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Two 'Tails' of Risk in the Stock Market
The U.S. stock market has essentially divided into two parts, with the return difference between these two groups at greater than 80%. Is this return differential justified? Or does this mean that the market isn’t pricing in risk correctly? Head of Quantitative Strategies Michael Hunstad, Ph.D., explores the issue.
The US equity market so far this year has essentially divided into two parts. First are the riskiest stocks with the highest volatility in market beta. Second are their less risky counterparts, with more stable cash flows and relatively low beta.
Now, the return difference between these two groups is greater than 80%. Should it be? Or does this mean that the market isn't pricing risk correctly? Let's take a closer look.
The first four months of 2021 have been euphoric for most equity markets. US benchmarks are up more than 12%. But among individual stocks, the distribution of returns has been far from even.
The high beta stocks have risen nearly 25%, while the low beta stocks have barely budged. Importantly, many segments of the market are pricing in economic conditions equal to or better than what they were pre-pandemic. For example, the market capitalization of the travel hotel and restaurant industries is higher now than they were at the end of 2019.
Energy stocks have surged as investors expect oil prices to rally with economic recovery. Banks and other companies that benefit from higher interest rates have also run up, as investors see the recovery creating enough inflation to push up rates. And finally, higher price to earnings multiples for growth stocks assume very strong economic expectations.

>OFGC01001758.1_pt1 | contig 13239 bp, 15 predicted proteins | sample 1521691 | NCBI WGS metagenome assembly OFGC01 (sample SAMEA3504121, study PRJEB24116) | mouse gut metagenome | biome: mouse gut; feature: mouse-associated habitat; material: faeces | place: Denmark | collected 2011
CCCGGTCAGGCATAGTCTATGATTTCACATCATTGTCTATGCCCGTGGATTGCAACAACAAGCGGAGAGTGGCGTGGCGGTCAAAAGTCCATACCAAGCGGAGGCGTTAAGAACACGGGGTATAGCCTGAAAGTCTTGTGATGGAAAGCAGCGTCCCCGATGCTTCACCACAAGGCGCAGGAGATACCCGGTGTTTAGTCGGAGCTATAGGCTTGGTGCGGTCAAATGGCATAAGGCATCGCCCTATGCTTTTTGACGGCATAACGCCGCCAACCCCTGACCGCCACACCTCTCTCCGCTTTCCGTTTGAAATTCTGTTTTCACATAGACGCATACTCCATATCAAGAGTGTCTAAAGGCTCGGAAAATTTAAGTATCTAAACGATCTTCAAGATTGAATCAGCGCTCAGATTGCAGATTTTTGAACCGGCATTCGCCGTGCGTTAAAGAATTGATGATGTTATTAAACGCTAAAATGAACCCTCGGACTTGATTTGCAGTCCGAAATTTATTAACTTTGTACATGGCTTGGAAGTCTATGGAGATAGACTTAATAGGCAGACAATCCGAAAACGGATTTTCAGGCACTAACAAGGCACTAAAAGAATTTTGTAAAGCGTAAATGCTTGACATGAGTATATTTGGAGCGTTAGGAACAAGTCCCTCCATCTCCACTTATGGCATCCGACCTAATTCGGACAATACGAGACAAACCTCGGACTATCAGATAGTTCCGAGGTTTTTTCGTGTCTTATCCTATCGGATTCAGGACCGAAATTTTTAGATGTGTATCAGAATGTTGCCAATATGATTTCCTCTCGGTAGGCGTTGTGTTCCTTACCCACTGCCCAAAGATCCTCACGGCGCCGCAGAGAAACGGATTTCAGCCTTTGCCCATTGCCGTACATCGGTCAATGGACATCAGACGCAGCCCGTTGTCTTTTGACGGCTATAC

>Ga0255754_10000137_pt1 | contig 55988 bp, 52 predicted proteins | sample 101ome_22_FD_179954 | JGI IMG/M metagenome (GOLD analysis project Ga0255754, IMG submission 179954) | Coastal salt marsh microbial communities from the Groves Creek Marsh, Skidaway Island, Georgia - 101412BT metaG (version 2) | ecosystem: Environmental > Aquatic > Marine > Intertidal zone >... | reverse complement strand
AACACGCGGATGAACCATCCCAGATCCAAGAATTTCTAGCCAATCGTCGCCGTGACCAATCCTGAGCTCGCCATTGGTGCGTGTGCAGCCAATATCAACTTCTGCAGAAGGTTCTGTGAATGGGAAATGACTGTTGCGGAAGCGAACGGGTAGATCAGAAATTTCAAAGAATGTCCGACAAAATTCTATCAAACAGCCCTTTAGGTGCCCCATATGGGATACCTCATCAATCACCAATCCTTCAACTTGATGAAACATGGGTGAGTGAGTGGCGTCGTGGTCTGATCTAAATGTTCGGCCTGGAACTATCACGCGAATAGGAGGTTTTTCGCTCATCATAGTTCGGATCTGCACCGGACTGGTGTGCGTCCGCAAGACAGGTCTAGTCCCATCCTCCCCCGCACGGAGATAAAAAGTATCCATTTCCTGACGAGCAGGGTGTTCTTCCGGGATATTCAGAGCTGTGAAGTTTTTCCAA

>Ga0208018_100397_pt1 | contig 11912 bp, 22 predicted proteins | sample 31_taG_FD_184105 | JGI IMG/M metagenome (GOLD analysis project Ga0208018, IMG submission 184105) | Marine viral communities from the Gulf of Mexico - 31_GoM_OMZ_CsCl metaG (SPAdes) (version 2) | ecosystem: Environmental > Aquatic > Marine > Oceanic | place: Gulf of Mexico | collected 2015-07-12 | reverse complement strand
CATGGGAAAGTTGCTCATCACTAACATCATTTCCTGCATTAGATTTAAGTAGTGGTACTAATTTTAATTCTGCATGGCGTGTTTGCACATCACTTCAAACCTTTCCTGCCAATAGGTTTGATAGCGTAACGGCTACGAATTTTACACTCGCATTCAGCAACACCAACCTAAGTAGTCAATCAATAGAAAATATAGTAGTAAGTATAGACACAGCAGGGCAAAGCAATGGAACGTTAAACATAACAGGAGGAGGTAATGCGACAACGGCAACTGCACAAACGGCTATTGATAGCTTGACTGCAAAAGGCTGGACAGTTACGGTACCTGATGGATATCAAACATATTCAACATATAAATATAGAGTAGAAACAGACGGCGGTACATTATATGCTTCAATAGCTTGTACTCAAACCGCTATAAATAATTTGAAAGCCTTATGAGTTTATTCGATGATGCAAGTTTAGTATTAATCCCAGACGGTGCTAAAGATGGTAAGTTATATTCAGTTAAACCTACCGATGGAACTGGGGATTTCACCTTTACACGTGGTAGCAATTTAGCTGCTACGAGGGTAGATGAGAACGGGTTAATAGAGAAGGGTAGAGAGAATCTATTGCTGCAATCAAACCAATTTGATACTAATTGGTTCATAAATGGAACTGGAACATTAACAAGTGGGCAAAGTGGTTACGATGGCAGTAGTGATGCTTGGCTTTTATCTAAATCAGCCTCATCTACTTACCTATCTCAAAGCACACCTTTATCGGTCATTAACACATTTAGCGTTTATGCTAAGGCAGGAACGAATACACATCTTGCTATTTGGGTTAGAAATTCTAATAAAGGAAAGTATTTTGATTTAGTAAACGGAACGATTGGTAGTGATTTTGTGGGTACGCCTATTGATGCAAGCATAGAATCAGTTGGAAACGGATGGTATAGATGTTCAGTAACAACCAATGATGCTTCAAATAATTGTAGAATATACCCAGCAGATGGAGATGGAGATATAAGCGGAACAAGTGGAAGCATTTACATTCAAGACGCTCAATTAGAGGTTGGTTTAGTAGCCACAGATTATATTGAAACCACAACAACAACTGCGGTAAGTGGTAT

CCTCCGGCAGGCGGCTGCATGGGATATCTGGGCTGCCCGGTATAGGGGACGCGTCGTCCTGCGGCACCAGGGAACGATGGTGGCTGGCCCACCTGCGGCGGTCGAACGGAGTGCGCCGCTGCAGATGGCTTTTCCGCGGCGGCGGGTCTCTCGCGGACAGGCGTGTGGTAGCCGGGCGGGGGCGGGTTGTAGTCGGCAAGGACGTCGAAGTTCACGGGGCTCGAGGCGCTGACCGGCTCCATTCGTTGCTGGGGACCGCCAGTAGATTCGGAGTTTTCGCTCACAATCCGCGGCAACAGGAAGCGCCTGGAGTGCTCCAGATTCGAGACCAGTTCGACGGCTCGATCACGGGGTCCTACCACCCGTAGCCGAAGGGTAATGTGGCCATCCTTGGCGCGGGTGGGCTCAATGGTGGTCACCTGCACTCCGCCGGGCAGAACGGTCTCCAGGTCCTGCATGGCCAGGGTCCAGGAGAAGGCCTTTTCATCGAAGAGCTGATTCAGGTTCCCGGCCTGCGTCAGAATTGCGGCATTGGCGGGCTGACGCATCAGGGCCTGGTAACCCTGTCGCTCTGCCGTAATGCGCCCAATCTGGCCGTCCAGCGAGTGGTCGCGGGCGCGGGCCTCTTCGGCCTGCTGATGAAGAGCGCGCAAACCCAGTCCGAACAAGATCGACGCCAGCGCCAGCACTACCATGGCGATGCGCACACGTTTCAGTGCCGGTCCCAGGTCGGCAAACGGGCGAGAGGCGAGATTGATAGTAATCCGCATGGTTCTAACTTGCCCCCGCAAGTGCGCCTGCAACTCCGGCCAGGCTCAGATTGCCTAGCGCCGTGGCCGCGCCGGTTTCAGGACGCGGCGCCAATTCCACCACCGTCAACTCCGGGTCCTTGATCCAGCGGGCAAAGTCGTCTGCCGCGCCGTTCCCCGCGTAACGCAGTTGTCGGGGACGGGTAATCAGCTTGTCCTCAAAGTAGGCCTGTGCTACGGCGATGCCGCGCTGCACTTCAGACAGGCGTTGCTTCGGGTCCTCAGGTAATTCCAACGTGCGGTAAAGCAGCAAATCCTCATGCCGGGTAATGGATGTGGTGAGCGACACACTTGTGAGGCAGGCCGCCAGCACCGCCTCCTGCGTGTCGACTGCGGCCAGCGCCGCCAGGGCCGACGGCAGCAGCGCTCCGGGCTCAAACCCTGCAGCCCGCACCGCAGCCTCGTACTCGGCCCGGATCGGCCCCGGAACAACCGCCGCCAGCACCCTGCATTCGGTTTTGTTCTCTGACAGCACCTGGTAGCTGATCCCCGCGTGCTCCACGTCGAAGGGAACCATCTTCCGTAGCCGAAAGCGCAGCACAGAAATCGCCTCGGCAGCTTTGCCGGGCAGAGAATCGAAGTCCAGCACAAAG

But the market may not be thinking through all the risks that still linger. This includes the jump in global COVID-19 cases, uncertainty surrounding monetary and tax policy, and more regulation on technology companies. All these risks have been largely ignored.
This euphoria has made riskier stocks very expensive. In contrast, higher quality, lower risk stocks-- those with better profitability, cash flows, and balance sheets-- remain quite cheap. Importantly, recall that equity markets can quickly shift focus and reprice risk. In fact, that repricing may have already begun, as higher quality stocks outperformed in March and April.
We suspect that investors are starting to appreciate how high-quality stocks potentially limit losses during volatility shocks and have historically performed well amid inflation. We think that higher quality is well positioned if rosy economic expectations don't fully materialize. But we remain sanguine about equity markets overall. We feel some parts of the market are priced to perfection.
But there are still many potential sources of volatility looming large. We suggest insulating your equity portfolios from potentially violent repricing through a higher quality posture.